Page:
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As Aquifer Dwindles, Rural Kan. Wells Run Dry

Frank Morris
Harvest Public Media

The drought, now in its third year in parts of western Kansas is taxing a resource that has been under pressure for decades: the High Plains Aquifer system.

The aquifer is enormous, but it’s running low in places, forcing a move to dry land farming, and farmers aren’t the only ones effected.

The drought has been burning up crops, lawns and trees for three years now. But there are places where you wouldn’t even know it’s dry, like at the Garden City Big Pool, in Garden City, Kan.

"Back in its heyday, I think this was considered the largest swimming pool in the world," says Chelsea Koksal, showing off the 2.5 million gallon swimming pool, dug by hand in the 1920s. 

"It’s about the size of a football field, filled from the High Plains Aquifer."

It is about the size of a football field and was filled from the High Plains Aquifer.

"(It’s) kind of the gem of Garden City, I would say," says Koksal.

But, it’s not really a lot of water.

"It’s a drop in the bucket. It’s nothing," says Rex Buchanan, director of the Kansas Geological Survey.

Buchanan says western Kansas towns and industries use only a tiny fraction of the groundwater here, about 3 percent of what comes out of the aquifer. Out in western Kansas the signature sound of agriculture isn’t a tractor’s motor, it’s one powering irrigation pump.

There are about 39,000 irrigation wells in Kansas, and many run day and night for months at a time. By season’s end they will have pumped enough to fill a pool the size of the one in Garden City- more than 700 miles deep.

That's lot of water, and says Buchanan, that's a real game changer for an arid climate like the one in western Kansas. 

"You’ve packing plants, because you’ve got cattle, because you’ve got corn, because you’ve got water," he says. "At the end of the chain, if you follow the link far enough, it’s always water."

But water is getting harder to come by.

Across much of the High Plains Aquifer, water levels have been falling since irrigation took hold. The three year drought has farmers pumping to, and sometimes past, the legal limit. In southwest Kansas levels falling fast, and some wells are running dry. Neighbors are suing neighbors over water rights. And the pain’s not confined to the farm.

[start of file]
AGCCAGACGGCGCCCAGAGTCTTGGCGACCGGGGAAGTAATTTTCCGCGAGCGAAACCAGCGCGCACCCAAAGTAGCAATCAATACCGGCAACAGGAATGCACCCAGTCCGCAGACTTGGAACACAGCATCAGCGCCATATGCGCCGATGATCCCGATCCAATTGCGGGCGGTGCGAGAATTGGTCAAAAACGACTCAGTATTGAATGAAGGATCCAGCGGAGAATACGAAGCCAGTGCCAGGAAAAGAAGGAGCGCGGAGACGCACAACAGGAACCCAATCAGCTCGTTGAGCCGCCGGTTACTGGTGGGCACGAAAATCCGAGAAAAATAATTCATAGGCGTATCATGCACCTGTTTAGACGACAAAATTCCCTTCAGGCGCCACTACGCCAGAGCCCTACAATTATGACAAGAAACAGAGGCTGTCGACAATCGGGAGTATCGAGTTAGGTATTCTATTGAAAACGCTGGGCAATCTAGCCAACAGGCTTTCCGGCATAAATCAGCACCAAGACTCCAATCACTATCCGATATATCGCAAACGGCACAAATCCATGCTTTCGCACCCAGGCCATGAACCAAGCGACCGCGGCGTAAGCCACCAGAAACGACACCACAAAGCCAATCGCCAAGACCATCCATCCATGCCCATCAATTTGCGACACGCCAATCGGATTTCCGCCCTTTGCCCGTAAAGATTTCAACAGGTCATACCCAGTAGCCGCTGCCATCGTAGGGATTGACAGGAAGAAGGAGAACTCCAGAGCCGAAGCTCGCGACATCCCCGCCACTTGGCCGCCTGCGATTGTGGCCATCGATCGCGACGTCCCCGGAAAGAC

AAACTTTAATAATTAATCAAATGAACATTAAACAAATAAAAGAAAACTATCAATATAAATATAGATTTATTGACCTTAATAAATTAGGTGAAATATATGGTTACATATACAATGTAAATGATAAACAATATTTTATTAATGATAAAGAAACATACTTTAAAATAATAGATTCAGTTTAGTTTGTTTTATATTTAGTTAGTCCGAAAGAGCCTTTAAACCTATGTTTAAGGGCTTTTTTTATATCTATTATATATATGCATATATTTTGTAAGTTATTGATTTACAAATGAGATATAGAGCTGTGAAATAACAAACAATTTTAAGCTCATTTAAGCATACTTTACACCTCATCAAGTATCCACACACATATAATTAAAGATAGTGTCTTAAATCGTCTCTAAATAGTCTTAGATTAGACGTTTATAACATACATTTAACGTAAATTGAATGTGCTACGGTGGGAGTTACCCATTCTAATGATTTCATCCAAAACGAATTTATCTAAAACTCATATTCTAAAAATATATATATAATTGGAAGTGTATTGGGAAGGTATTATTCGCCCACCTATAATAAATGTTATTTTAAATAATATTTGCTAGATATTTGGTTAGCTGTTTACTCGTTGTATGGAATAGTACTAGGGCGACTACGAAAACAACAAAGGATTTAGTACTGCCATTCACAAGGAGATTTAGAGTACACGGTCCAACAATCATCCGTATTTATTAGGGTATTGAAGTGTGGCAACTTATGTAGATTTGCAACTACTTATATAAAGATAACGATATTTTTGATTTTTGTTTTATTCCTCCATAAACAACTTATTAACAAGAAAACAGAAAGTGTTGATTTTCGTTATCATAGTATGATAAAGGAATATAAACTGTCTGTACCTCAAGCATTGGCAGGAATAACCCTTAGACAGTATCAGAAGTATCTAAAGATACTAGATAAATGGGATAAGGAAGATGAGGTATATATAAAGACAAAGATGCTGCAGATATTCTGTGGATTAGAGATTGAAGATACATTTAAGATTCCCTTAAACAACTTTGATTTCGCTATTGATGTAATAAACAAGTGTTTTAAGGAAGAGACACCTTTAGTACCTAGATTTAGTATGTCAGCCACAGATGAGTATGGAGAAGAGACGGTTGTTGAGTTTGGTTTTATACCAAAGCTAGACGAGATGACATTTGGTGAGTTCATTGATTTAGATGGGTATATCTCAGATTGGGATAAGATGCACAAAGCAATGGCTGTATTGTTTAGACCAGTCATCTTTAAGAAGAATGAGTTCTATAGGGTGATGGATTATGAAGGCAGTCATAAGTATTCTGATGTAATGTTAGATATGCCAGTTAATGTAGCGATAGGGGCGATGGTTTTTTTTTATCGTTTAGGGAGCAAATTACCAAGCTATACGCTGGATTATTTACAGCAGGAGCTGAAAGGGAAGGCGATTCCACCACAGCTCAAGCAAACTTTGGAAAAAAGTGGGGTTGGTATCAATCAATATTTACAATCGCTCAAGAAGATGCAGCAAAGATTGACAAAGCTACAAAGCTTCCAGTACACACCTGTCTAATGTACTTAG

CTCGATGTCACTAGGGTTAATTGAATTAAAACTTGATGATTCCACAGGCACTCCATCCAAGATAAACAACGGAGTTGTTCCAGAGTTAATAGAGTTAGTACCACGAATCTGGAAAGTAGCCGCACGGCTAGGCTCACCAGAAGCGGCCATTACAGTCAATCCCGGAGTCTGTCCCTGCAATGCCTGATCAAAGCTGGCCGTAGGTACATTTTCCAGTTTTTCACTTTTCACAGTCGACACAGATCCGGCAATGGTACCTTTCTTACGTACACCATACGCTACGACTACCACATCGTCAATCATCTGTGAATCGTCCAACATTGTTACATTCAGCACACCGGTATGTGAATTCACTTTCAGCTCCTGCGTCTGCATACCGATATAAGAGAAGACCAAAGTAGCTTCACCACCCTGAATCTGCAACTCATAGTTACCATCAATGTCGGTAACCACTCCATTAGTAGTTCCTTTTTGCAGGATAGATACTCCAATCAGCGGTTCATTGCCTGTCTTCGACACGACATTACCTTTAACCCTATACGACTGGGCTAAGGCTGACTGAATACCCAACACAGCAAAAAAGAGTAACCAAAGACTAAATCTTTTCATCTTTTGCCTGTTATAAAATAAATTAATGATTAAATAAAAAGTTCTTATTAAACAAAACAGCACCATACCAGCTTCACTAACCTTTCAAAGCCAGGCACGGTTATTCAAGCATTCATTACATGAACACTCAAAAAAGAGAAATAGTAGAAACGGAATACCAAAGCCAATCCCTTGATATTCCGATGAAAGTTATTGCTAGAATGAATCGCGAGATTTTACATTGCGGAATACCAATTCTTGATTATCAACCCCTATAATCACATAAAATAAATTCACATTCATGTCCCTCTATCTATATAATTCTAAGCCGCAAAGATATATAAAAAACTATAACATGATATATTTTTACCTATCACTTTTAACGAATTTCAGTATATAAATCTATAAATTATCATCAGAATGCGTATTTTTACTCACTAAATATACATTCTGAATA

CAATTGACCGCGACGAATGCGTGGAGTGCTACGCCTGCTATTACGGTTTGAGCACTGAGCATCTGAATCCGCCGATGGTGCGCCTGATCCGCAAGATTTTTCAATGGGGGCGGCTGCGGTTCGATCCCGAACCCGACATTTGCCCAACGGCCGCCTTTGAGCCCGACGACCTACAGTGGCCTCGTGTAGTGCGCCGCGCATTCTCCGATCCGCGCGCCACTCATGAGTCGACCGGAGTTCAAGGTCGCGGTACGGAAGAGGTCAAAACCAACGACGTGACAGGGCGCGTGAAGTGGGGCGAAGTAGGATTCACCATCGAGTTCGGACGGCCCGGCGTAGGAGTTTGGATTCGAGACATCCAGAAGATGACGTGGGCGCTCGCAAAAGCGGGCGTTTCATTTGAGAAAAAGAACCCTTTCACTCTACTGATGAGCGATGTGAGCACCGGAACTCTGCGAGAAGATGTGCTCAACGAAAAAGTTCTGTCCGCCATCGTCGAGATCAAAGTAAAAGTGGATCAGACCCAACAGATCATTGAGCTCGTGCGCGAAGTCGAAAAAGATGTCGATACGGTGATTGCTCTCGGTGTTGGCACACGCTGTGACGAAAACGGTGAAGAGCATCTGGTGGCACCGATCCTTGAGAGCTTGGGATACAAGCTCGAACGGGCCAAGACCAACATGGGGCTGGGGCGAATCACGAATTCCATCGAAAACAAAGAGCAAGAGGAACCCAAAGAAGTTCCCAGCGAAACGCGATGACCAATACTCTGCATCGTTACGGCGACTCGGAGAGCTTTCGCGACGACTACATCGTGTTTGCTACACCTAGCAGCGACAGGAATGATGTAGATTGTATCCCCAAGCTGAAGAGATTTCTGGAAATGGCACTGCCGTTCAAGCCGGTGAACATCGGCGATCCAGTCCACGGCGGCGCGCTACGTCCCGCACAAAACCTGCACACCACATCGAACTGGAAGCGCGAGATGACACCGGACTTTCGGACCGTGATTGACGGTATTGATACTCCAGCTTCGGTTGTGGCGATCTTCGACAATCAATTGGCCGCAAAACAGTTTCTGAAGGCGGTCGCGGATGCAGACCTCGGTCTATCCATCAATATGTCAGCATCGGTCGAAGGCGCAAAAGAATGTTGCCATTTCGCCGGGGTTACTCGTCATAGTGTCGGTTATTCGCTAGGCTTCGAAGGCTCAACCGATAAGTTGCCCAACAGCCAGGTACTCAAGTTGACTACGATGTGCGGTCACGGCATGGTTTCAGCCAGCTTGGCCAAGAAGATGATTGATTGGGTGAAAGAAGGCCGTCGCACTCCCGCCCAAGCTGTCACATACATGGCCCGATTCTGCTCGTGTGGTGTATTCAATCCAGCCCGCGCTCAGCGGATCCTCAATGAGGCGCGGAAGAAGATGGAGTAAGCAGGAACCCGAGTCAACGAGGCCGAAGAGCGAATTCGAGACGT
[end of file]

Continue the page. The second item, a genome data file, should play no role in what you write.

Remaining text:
"Just for instance: we had one well with a 4.4 foot drop in static water level, another with a 10.3 foot drop," says  Fred Jones, City Manager of Lakin, Kan. population 2200.

Those numbers are one year drops, another Lakin well has gone completely dry, and the rest have issues.

"If you look out past that center pivot irrigation there, you’ll see a little white cube. That’s well #7. That’s our most problematic well for uranium," says Fred Jones, driving the streets of Larkin.

The rising concentrations of toxins in Lakin’s water forced an unpopular construction project on the outskirts of town, the City of Lakin Nano Filtration Water Treatment Plant.

The total cost of the plant was $6 million, which will be paid off by around 1,000 water customers, whose bills have more than doubled.

Family wells are also going dry.

"Everybody needs a new well," says Ruben Bartell, a second-generation well driller and shop owner in Mead, Kan.

Bartell is 56 and has forearms that, except for the lack of tattoos, could pass for Popeye’s.

"I’ve been really busy. Probably the last three years been the busiest we’ve ever been," says Bartell. "Talking about the depletion of the Ogallala, and probably more severe now than it has been."

Anthony Stevenson, whose family has farmed in western Kansas for generations, has switched many of his acres to dryland un-irrigated farming. That has meant a meager harvest of wheat on some fields and even worse-looking corn on the land he’s trying to grow without irrigation.

“Some of it’s already flashing, that brown corn over there, it doesn’t matter if it rains 10 inches tomorrow,” Stevenson says. “It’s done.”

Unless his grandkids can figure out how to make crops grow with a fraction of the water he uses, dryland farming is the future of western Kansas, Stevenson says.

But he and other Kansans hope that modern farming techniques can stave off a return to the Dust Bowl when they have to wean themselves off of irrigation from the High Plains Aquifer.

This is the second part of a two-part series on the High Plains Aquifer from Harvest Public Media, you can read the first part here.

I’ve been at KCUR almost 30 years, working partly for NPR and splitting my time between local and national reporting. I work to bring extra attention to people in the Midwest, my home state of Kansas and of course Kansas City. What I love about this job is having a license to talk to interesting people and then crafting radio stories around their voices. It’s a big responsibility to uphold the truth of those stories while condensing them for lots of other people listening to the radio, and I take it seriously. Email me at frank@kcur.org or find me on Twitter @FrankNewsman.
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